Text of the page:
Sunday, April 22, 2012

Branching Out

Whatever happened to the "Wild West" in Laurie's Wild West? Believe me, the west and the western is a big part of the blog. Celebrating my grandfather's work as a western writer has not gone by the wayside. In fact, I plan on posting more on his writings later on this week.

But I've also got another project now, researching the life of Daisy Bacon, editor of LOVE STORY, in hopes of writing her biography. I really couldn't tell you why I picked Daisy, other than the obvious: that she was a female editor in a male-dominated field. There was just something about her that just drew me to her.

I've been lucky enough to be granted custodian of her personal papers while I do my research. And it's been a surprising journey. "Yes, her life and career were interesting. She was the highest-paid editor in New York City of her time, male or female. She was considered one of the best dressed women in the country. She continually made the social pages, the "Who's Who" columns and rubbed elbows with celebrities, writers and politicians alike. Yet while her business and public life seemed to be picture perfect, her personal life was very complex and not as "put together" as the feature articles, like the one below, liked to portray her.

(Sorry about the quality of the article: if you click on it, you can open it into a wider screen to read it.)

Writing someone's biography, especially someone who was in the public eye and who has not been written about before, can be overwhelming at times. I hope I can do her justice. I hope that eventually I can bring her back to the public eye so she can have a place along with all the other writers and editors who have been resurrected in the ongoing renaissance of pulp fiction study.

So I think you can understand the difficulty between keeping up the western posts while I'm working on something related to the romance genre. I've never been good at multi-tasking. As for my grandfather, I think he'd be glad to see me branching out.

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Walker Martin said...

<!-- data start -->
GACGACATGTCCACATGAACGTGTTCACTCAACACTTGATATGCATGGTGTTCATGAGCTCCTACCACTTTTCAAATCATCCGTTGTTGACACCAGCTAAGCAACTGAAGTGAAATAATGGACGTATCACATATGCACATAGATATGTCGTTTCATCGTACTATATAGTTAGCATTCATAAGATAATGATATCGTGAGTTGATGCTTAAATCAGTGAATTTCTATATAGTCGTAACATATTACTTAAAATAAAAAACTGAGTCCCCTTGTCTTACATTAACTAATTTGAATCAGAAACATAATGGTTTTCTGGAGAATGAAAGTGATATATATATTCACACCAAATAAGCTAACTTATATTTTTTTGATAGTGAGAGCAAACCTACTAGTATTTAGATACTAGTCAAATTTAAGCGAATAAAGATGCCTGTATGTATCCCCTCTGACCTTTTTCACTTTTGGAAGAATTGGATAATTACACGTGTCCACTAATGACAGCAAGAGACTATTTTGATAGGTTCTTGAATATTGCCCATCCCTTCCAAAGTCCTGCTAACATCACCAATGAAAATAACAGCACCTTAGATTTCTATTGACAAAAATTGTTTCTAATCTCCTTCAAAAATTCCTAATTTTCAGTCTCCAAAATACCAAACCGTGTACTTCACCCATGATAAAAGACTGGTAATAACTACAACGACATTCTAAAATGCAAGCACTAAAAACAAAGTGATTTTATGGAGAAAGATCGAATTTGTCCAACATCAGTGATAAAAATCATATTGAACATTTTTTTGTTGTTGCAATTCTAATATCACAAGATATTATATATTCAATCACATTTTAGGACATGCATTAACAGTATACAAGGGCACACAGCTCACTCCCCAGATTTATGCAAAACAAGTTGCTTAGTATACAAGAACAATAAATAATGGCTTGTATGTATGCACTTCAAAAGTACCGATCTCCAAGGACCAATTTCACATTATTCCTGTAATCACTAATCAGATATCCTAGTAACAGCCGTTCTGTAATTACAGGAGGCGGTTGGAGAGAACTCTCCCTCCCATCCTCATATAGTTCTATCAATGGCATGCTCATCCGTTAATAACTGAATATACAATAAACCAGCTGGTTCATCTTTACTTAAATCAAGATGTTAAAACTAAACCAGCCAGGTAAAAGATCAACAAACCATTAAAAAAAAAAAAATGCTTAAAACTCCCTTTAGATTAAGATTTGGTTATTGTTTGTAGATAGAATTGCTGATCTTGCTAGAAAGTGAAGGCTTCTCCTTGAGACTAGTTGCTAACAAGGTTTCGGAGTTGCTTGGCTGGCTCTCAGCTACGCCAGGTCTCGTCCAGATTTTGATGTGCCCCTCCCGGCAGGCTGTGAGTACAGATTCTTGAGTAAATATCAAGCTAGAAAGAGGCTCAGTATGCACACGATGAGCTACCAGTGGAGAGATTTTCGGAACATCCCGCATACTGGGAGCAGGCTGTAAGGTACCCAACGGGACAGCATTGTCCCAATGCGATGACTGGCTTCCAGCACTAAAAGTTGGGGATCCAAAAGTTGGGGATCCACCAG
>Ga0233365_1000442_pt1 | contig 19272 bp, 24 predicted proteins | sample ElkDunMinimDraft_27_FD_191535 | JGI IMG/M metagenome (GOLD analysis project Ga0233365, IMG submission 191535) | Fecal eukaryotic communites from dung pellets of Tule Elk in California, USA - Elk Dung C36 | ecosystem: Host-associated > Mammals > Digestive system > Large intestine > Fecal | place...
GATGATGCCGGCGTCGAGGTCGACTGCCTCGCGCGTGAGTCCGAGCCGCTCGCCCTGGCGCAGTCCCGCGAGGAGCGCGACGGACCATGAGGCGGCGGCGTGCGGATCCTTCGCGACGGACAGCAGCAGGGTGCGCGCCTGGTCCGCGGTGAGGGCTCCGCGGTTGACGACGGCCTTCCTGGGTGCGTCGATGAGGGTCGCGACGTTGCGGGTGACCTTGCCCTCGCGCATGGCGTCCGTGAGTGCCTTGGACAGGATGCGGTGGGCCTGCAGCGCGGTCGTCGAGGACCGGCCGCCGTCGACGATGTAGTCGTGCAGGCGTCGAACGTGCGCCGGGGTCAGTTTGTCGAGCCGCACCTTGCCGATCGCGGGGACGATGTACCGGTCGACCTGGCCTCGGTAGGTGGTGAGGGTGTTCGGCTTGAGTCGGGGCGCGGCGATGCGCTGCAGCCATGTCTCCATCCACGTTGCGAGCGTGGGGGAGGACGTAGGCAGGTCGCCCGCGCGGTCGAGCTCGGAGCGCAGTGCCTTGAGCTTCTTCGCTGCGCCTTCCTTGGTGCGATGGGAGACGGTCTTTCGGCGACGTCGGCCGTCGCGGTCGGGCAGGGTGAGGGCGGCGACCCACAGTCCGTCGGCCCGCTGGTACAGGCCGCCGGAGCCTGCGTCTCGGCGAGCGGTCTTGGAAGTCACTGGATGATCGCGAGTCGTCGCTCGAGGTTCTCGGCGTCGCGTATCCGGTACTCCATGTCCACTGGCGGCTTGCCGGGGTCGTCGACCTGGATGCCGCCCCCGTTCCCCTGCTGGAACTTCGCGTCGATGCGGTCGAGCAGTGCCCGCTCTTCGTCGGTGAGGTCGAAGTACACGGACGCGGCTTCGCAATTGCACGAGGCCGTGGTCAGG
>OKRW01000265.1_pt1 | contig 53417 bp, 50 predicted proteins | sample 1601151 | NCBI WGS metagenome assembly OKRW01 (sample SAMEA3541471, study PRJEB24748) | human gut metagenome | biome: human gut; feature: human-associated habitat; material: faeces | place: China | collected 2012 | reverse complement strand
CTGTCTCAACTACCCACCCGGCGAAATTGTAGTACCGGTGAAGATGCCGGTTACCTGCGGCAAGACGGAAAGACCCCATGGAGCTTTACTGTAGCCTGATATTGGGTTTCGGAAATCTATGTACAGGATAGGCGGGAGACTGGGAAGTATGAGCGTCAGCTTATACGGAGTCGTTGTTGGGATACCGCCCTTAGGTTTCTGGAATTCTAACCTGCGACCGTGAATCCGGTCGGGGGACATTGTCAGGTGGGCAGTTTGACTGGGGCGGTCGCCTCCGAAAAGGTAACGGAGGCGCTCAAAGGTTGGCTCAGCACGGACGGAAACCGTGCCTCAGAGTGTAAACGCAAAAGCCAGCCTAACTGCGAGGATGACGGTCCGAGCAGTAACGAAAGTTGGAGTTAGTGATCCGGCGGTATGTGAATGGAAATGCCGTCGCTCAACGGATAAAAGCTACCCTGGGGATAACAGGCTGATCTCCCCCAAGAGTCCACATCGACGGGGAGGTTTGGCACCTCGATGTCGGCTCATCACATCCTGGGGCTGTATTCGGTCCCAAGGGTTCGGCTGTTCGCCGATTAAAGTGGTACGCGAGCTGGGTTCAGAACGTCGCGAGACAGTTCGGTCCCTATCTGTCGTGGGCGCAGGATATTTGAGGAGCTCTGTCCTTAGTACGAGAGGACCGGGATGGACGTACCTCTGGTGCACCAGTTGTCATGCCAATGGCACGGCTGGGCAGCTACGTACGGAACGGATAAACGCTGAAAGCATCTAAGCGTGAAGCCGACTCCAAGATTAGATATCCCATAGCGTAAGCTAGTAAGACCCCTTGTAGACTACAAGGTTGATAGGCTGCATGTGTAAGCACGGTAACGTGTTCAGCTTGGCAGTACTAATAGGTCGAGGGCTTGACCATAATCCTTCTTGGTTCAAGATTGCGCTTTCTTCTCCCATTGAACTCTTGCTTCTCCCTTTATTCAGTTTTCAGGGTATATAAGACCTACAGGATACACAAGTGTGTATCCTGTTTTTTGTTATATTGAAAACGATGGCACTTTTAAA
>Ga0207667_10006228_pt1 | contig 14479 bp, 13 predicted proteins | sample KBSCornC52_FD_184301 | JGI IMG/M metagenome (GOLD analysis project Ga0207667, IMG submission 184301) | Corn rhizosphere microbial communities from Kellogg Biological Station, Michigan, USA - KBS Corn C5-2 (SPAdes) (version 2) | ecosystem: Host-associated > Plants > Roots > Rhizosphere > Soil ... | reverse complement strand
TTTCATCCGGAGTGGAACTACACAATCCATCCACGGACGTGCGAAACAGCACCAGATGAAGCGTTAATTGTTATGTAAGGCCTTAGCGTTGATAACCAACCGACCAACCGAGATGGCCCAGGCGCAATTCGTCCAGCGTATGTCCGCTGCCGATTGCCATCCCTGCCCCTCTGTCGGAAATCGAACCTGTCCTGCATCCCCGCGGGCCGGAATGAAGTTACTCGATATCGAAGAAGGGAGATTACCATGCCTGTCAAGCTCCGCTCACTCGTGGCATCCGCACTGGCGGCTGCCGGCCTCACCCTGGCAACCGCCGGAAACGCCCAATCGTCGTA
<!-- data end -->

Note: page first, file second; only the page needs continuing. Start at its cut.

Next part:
Though I collect and read the western pulps, I fully support your research efforts into the interesting life of Daisy Bacon. She was one of the top editors, male or female, and we need a biography pointing out her achievements. She has been unjustly neglected and your book will be a groundbreaking piece of original research. I'm very interested in seeing this project completed. I know there are other collectors who feel the same as I do.

Barry Traylor said...

I have long been interested in what went on behind the scenes in the pulp magazine industry so this should be fascinating.

darwination said...

This promises to be a very interesting project, and I look forward to reading the fruits of your research. Good luck!

What magazine issue is the above article from?

Richard R. said...

Looks great, Laurie! Do you have an estimated time frame for your research and first draft?

Ron Scheer said...

Excellent choice for your creative energies. Recalling the wonderful essay in your book about your grandfather, I have no doubt that you will do justice to the subject and illuminate it in a thoroughly readable and compelling way.

You have the storyteller's gift that's needed for such a book. I've worked with biographical material in the past, and my own leaden attempt to put another person on paper (for the stage) taught me a lot about my own limits as a writer.

Laurie Powers said...

Thanks for all the encouragement. Ron, that's very nice of you to say. Darwination, thanks for the reminder, I should have mentioned where the article came from. It was from PARADE'S WEEKLY, October 8, 1942. Possibly the predecessor to the PARADE we know that comes with the Sunday newspapers.